A cryptocurrency portfolio tracker helps automate the process and verify that your records are accurate. For more active traders, this is especially beneficial. A tracker is a third-party tool that you may connect to your wallets to pull data and display your profits, losses, and other information about your activity and holdings. Some will keep track of pricing fluctuations, auto-fill tax forms, and notify you if your account is in the red.

3. Make a Tax Return That Includes All of Your Earnings and Profits

It’s crucial to keep track of your bitcoin profits and losses. White adds that the IRS is seeking proof of capital gains. They’re interested in knowing whether you have any valuables in a registered account, he admits. As a result, any cryptocurrency valued at more than $10,000 held on foreign exchange or account should be declared.

You should also go through your prior tax returns to see whether there is any undeclared cryptocurrency. Also, purchase a cryptocurrency portfolio tracker to keep track of your transactions.

4. Invest in a Variety of Assets to Diversify Your Portfolio and Protect Your Assets

Finally, you should take precautions to protect your crypto assets from market fluctuations as well as any security concerns. To mitigate the impact of any new laws on specific cryptocurrencies or tokens, DeCicco advocates diversifying your holdings (just like you would with traditional assets). “Whether there are restrictions or not,” she argues, “diversification is crucial.”

DeCicco also suggests transferring your cryptocurrency assets to a secure digital wallet. While these measures can assist investors in becoming more knowledgeable about best practices and being compliant with the IRS, they are not exhaustive. In reality, we won’t know what the new laws or regulations will look like for a while.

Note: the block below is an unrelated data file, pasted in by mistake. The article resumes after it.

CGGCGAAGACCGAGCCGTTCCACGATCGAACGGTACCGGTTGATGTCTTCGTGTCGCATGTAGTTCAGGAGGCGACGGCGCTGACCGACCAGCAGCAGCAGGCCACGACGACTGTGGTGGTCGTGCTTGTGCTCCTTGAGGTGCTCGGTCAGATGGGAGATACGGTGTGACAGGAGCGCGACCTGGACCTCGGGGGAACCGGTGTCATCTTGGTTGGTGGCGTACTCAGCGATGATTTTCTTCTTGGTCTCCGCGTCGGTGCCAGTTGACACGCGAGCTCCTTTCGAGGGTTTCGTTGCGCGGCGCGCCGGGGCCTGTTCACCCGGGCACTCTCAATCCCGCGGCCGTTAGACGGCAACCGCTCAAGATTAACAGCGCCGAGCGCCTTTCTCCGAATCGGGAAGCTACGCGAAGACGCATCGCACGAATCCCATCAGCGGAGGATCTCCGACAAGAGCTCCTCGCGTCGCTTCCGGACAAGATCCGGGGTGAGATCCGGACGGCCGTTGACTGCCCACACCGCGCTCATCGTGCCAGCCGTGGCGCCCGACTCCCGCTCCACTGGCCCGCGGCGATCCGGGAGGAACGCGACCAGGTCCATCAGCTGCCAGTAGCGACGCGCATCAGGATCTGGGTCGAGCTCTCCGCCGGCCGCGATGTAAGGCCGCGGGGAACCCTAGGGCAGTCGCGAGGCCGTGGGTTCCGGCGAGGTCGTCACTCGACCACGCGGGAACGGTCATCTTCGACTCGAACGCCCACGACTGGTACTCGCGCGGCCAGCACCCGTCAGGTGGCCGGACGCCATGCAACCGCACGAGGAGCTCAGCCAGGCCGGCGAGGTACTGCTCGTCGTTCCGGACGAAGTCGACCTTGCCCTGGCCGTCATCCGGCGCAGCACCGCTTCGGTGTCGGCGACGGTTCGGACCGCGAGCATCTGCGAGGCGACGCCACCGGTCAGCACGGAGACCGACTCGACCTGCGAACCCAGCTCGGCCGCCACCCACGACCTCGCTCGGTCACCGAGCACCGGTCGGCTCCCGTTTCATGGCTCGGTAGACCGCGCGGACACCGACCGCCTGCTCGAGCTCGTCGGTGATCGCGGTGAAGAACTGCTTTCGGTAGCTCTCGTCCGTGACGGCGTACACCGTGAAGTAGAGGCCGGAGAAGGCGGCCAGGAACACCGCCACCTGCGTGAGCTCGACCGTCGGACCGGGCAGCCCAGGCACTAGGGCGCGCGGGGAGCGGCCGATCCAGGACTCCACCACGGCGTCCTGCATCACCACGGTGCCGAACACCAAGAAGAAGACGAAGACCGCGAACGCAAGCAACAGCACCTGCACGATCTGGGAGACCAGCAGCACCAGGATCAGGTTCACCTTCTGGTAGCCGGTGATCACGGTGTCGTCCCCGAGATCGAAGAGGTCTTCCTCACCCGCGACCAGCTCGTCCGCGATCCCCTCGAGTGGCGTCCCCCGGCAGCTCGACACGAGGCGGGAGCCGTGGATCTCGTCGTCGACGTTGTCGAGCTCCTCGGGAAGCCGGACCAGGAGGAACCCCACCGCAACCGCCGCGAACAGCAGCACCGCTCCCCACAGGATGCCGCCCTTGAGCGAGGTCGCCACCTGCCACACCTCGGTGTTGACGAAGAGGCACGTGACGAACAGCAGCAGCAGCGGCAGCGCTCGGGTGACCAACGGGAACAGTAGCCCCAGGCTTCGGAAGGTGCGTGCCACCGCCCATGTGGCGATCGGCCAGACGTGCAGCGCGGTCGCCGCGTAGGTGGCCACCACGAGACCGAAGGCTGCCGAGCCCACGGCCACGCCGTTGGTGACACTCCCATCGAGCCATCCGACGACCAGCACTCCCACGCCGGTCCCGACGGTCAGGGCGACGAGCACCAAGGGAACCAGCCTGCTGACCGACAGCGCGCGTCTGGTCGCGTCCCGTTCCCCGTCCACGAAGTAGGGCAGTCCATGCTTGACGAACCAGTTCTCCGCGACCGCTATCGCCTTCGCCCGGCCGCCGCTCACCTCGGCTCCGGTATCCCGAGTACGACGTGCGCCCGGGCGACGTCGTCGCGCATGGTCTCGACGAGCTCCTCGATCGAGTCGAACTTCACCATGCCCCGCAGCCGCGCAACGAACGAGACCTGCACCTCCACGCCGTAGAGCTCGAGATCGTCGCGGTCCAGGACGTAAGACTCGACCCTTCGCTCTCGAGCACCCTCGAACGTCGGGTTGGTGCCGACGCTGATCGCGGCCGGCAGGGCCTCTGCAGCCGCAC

Regulation of Cryptocurrencies: What You Should Know

While it’s unclear what rules or laws will emerge, they should help break the present stalemate of regulatory authorities attempting to maintain track of the crypto markets.

The Commodity Futures Trading Commission (CFTC), for example, regulates crypto futures trading. While the Department of the Treasury’s Financial Crimes Enforcement Network (FinCEN) strives to combat cybercrime and money laundering. In addition, the Securities and Exchange Commission (SEC) has been weighing in on the crypto markets, with SEC Chairman Gary Gensler expressing his support for crypto regulation earlier this year.

In fact, government authorities are all over the place in their attempts to deal with cryptocurrencies. “I think rules might bring some stability, depending on how rigorous they are,” White adds. But don’t anticipate your Bitcoin to be subject to new regulations anytime soon. “Most federal rules, when I worked at the SEC, if there’s a rule-making activity it’s not going to happen soon,” White adds. “They’ll think about what sectors require regulation, suggest guidelines, gather public opinion, and meet with representatives of the industry,” he adds, before settling on any real restrictions.

Take Biden’s executive order seriously, though, since it indicates that the federal government is planning to enter the crypto realm, according to Santori. “It’s not just a signal flare,” he explains. “This is intended to convey a message to the entire ecosystem of stakeholders: the government is working on it [regulation], and we’ve got it covered.”